Shell Spills Almost 90,000 Gallons Of Oil In The Gulf Of Mexico
The Royal Dutch Shell Company has leaked about 2,100 barrels of oil that involved about 88,200 gallons of crude oil in the Gulf of Mexico last week. The oil slick expands to about 2 miles by 13 miles (3 kilometers by 21 kilometers), about 97 miles of south of Louisiana, according to the U.S. Bureau of Safety and Environmental Enforcement.
The company was forced to shut down its entire well that flow to its Brutus platform. The operation of Shell's Glider Field, which is composed of four subsea wells, started the operation 2001. It is underwater with a depth of 2,900 feet, according to Nature World News.
There is no clear cause of the oil spilling yet the company stated that the slick probably came from an oil release in the subsea infrastructure. On the other hand, the researchers are examining the cause at the moment.
Ian McDonald, an oceanographer at Florida State University cited that the scientists might reach the oil slick by Wednesday. He further said that he flew over the spill on Sunday and discovered that oil was about 50 miles of where the leak started. They saw porpoises in the oil and saw balls of bait fish in the oil. He said that from the air, you would have thought that you were in the Deepwater Horizon spill.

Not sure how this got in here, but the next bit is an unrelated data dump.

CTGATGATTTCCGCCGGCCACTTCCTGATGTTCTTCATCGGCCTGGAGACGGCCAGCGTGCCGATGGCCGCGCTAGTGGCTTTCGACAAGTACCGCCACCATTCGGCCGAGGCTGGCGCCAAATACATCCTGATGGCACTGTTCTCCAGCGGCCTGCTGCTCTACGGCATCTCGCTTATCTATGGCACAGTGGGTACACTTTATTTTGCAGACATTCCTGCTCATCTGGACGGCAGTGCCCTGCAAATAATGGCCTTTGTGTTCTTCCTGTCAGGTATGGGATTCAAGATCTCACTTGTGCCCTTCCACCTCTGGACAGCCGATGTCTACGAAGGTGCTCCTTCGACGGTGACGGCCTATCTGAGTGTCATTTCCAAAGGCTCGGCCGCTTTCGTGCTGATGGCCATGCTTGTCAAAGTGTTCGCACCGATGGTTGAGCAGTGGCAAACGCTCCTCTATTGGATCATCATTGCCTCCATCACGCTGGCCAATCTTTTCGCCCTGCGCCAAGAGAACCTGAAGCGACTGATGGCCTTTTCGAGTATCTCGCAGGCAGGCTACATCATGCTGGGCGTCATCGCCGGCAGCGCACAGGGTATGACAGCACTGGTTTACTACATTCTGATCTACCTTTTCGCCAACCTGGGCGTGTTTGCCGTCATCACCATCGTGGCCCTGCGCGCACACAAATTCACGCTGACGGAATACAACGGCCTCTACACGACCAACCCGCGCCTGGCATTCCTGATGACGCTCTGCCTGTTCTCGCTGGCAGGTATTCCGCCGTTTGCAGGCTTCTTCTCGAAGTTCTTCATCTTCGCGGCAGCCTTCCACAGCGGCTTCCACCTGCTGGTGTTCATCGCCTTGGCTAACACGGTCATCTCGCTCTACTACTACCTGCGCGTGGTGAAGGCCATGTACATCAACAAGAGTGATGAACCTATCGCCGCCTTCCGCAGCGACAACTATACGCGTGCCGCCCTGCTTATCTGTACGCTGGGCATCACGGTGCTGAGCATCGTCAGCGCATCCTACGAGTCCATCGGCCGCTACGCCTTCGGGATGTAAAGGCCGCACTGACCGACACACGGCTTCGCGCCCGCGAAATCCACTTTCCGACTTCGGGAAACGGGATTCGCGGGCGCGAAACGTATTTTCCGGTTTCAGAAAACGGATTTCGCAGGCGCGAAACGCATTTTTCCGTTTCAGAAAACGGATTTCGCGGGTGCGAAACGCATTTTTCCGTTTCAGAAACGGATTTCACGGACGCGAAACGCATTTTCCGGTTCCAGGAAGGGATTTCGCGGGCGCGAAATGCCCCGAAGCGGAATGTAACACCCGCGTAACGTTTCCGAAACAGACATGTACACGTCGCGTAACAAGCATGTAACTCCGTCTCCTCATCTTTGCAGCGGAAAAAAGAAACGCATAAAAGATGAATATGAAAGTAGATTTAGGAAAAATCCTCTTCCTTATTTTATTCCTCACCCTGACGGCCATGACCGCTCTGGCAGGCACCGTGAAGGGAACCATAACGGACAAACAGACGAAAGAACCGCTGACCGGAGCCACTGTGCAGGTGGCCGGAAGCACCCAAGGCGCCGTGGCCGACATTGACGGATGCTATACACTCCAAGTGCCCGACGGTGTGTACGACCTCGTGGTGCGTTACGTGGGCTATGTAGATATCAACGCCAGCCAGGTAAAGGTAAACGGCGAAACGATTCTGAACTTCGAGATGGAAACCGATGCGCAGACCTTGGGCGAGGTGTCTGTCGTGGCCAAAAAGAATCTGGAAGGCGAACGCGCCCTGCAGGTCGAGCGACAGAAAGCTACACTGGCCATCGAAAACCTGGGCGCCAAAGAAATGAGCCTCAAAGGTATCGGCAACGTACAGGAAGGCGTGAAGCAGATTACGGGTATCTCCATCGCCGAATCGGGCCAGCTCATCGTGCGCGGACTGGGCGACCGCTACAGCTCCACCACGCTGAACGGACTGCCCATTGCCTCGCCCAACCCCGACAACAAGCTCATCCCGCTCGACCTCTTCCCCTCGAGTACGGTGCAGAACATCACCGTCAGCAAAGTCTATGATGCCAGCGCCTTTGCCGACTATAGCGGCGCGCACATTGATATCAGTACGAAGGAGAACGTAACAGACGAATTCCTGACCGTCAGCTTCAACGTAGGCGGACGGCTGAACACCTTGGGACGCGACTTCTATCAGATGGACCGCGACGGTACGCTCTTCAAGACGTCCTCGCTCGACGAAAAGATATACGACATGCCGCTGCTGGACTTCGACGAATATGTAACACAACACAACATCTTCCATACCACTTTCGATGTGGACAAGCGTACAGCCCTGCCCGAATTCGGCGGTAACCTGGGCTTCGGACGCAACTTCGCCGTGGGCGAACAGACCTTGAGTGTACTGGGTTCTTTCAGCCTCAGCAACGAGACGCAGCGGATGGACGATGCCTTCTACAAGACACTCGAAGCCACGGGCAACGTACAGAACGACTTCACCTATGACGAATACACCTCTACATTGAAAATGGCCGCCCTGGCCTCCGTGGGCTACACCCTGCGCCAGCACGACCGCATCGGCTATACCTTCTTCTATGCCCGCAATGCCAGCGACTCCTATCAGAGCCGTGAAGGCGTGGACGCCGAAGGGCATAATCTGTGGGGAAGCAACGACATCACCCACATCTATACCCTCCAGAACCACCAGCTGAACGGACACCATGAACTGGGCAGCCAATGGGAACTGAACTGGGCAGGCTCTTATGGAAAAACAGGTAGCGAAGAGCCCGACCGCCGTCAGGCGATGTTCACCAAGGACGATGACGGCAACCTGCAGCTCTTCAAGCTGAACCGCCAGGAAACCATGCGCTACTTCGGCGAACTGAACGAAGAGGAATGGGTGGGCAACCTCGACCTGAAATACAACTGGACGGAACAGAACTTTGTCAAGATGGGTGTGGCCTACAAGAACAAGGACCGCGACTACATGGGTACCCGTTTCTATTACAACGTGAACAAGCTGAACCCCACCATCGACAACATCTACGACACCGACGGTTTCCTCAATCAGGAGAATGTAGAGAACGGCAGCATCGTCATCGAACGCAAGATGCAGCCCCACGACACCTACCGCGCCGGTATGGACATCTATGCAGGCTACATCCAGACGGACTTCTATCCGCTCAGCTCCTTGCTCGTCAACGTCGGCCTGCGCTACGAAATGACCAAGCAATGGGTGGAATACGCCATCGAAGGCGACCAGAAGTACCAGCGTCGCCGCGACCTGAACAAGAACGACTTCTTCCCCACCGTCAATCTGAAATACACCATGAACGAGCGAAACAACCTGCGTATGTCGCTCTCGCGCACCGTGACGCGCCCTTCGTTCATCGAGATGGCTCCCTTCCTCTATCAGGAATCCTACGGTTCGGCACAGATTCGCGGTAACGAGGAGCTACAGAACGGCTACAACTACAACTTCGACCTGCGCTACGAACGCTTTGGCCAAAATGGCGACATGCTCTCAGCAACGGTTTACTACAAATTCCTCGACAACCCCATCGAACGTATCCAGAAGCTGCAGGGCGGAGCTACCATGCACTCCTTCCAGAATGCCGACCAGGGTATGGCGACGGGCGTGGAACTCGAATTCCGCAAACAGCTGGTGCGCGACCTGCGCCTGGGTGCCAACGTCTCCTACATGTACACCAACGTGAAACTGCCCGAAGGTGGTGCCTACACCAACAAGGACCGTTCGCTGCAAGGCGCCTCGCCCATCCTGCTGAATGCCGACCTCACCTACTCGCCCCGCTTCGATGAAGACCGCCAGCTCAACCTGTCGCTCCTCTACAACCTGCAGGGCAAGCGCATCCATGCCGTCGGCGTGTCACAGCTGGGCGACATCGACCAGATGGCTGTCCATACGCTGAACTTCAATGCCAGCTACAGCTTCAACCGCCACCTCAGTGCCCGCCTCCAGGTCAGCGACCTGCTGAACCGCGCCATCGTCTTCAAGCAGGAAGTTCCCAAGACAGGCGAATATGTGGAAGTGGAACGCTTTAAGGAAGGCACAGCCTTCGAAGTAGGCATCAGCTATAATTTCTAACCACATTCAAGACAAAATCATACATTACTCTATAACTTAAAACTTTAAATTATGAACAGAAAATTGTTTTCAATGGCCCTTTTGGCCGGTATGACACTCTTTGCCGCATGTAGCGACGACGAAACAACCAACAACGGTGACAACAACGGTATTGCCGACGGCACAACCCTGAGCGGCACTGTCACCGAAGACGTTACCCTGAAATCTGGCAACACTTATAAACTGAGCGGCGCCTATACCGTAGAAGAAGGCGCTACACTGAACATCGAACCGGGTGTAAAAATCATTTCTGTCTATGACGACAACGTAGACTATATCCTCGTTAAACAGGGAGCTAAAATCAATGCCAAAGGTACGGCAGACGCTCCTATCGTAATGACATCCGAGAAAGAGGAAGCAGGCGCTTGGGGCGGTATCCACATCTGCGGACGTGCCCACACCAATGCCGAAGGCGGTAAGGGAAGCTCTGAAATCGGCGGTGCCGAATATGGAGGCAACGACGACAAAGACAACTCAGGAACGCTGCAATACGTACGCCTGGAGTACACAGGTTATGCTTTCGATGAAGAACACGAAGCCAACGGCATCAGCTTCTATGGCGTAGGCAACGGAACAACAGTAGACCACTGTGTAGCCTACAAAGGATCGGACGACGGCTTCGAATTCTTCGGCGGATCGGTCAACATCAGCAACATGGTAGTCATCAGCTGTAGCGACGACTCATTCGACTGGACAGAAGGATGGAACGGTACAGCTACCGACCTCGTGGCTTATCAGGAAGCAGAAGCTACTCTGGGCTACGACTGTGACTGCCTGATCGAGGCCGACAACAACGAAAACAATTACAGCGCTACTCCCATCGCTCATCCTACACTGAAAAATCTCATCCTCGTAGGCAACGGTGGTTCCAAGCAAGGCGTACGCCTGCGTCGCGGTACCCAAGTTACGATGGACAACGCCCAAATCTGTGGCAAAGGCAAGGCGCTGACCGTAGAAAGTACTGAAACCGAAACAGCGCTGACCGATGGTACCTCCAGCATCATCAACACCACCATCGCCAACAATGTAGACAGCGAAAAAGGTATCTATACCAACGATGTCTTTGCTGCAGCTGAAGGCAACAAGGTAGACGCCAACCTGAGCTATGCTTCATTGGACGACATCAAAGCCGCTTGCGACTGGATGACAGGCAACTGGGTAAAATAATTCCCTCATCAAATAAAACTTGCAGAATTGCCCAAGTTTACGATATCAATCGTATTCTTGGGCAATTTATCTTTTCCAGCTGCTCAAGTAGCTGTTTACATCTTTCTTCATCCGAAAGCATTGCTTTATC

The cleanup vessels started to skim oil on Friday and ended Monday evening. Jonathan Lally, the Petty Officer together with the U.S. Coast Guard said that there are no reports of injured wildlife. They said that the skimmers had recuperated about over 84,000 gallons of oily water.
The U.S. Coast Guard said that the oil is moving in a westerly direction and it is not expected to reach the land. MacDonald said that oil has about 80 miles to go before it would reach the central Louisiana coast. He further said that it's great that the response crew is out there, but it would be good to know what's happening to wildlife, according to CBS Miami.